In the case of vermin such as squirrels and chipmunks that don’t tunnel through soil, these critters dig up and consume bulbs, leaving far more evidence. The planting bed will be disturbed, and gaping, bulbless holes will be obvious.

All this chewed bulb tissue has to end up somewhere, and in general, rodent droppings look a lot like black grains of rice – yet another sign. If you see a lot of feces, rest assured that your local vermin have been feasting.

General Preventative Practices

So, how can you keep rodents from seeing your garden as an all-you-can-eat buffet?

Here are some top tips to keep them away from your bulbs:

1. Don’t Attract Rodents

For starters, keep your garden free of debris. Rodents regularly make their nests in wood piles, compost heaps, tall grasses, and piles of brush you haven’t gotten rid of yet.

So regularly rearrange wood, turn compost, cut the grass, and dispose of brush.

A horizontal image of a spade in a compost pile with some steel hardware cloth propped up behind it.

Rodents are also attracted to discarded food. Try not to throw away large amounts of smelly food, and be sure to keep your garbage and recycling bins clean.

Bird seed can be alluring as well, so be sure to clean up any spilled seed from under your bird feeders.

In the case of squirrels, if you already have a large number that frequent your yard, it can help to put out an alternative food source that they find more appealing than your bulbs.

A dedicated squirrel-feeding station may discourage them from helping themselves to your plants.

You can also plant flower bulbs that rodents don’t like. Daffodils, snowdrops, Siberian squills, glory-of-the-snow, hyacinths, alliums, and grape hyacinths are a lot more pest-proof than tulips, crocuses, and amaryllis.

2. Shield Your Bulbs

For some peace of mind, it helps to protect your flower bulbs directly. And a layer of half-inch hardware cloth does a pretty good job at that.

After digging out your planting area a foot deep, surround the perimeter with a strip of hardware cloth that extends a foot belowground. Also lay down some cloth at the bottom of the bed – all of this will defend against burrowers.

A close up horizontal image of steel galvanized hardware cloth in a roll.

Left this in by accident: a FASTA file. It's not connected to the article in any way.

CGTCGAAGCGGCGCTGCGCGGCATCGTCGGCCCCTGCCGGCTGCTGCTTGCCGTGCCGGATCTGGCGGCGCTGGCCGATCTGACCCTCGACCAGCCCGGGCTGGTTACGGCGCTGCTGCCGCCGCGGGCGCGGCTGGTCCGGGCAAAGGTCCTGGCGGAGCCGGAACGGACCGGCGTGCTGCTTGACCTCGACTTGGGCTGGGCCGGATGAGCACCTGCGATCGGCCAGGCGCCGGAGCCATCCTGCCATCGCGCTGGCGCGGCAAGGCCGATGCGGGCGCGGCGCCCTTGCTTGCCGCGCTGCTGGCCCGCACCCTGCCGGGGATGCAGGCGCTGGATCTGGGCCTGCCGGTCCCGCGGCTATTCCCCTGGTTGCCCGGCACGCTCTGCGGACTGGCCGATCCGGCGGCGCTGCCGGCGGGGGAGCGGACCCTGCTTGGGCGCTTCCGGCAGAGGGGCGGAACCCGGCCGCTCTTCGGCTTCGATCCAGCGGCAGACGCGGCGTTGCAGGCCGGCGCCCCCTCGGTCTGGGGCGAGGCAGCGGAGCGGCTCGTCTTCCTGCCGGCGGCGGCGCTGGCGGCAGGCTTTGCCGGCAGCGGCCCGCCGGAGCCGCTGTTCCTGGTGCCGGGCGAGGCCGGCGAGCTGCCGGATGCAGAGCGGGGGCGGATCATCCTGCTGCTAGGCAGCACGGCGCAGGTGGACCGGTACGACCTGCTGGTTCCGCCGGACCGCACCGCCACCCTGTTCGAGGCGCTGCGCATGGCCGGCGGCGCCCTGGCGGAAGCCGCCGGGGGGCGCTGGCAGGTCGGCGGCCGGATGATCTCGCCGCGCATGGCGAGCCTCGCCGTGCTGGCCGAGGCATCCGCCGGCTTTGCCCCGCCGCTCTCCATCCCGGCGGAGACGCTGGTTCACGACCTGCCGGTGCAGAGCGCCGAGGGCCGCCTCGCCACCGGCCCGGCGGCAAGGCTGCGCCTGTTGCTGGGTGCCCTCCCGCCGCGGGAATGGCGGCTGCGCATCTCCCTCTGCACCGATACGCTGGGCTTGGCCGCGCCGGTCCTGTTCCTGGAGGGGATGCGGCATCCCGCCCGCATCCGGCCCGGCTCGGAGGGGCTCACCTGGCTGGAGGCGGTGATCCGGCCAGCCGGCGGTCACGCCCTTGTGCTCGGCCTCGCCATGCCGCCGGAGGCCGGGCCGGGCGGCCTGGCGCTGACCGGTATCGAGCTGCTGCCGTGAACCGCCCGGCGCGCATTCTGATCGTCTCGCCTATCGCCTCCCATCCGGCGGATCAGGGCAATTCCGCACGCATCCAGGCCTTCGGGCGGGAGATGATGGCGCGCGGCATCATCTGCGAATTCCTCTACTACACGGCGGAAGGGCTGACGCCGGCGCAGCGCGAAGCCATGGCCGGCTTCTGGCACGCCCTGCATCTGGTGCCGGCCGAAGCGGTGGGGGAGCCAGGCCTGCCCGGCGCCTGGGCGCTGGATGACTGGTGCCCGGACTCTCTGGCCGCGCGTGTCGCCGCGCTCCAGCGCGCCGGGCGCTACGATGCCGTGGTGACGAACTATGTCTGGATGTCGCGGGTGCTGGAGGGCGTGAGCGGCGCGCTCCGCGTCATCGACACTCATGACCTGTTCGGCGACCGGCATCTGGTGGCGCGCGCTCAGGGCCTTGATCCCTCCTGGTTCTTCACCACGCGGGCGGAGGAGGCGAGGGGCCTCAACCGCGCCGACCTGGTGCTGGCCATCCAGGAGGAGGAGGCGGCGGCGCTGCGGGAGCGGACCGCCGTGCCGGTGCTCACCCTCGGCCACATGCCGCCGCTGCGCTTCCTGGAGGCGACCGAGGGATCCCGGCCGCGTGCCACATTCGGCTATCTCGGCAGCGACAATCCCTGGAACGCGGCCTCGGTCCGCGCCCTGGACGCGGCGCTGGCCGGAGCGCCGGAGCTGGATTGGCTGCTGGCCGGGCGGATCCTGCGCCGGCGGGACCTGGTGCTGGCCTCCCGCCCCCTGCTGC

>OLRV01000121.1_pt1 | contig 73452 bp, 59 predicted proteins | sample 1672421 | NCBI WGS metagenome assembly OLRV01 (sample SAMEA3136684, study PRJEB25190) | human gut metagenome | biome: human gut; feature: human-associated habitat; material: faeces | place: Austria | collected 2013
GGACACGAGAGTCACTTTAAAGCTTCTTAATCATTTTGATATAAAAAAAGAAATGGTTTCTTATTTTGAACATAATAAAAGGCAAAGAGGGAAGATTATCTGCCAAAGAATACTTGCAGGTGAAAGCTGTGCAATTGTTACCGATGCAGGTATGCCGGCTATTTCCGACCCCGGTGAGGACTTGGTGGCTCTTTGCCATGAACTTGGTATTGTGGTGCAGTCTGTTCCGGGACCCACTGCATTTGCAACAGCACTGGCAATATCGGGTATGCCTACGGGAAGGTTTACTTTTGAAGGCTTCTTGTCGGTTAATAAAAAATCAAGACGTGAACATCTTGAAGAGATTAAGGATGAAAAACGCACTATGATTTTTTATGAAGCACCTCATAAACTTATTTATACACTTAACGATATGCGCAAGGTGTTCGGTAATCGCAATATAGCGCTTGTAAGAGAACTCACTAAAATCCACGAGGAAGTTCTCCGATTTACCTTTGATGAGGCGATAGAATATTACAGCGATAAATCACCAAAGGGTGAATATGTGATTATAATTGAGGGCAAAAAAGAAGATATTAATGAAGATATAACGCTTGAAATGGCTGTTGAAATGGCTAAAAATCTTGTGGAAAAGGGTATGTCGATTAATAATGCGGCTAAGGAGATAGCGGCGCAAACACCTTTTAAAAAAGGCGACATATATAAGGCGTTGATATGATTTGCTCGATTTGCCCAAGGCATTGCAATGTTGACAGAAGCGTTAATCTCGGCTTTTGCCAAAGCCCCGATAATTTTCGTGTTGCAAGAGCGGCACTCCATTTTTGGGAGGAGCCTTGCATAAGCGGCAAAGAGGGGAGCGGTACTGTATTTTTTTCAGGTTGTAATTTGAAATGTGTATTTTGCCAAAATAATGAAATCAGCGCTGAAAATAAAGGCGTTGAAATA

Alternatively, you could create a cup-like “cages” for each individual bulb, then plant it, cage and all, into the soil.

Need some hardware cloth? You can find a galvanized steel roll of it that’s a half-inch thick, available from Home Depot.

Or, you could grow your bulbs in containers to avoid the risk of burrowing altogether.

There’s not much you can do to keep squirrels and chipmunks out of your landscape, as those guys are agile ninjas. But you can cover your planting bed with hardware cloth until the bulbs start to sprout – just don’t forget to remove it!

A close up horizontal image of a groundhog (Marmot) in the garden looking surprised.

But a perimeter of hardware cloth that goes 18 inches below the soil can help fortify your property fence against burrowers, if you have a small, fenced yard.

Don’t have a fence? Here’s how to construct one that’ll keep out creatures as large and as spry as deer!

3. Grow Deterrents

Besides growing the types of bulbs that rodents typically don’t like, you can place plants nearby that won’t just cause rodents to be disinterested, but discouraged.

A horizontal image of lavender in full bloom with deep purple flowers, fading to soft focus in the background.

Strongly-scented herbs such as lavender, mint, and salvia are effective deterrents, as well as marigolds, sedum, and garlic. You’d be surprised at how many plants vermin find distasteful!

4. Utilize Repellents

Besides live plants, many other substances are repulsive to rodents.

Before you plant your bulbs, you can actually throw them in a bucket and coat ’em in chili powder like a bowl of Louisiana catfish. Dust the soil surface with the powder too, as this is an added deterrent.

Garlic powder works well as a soil dusting, too, especially against rats, mice, and – as a bonus – rabbits.

A close up of a bottle of chipmunk, squirrel, and rodent repellent spray isolated on a white background.

Bonide Rodent Repellent Spray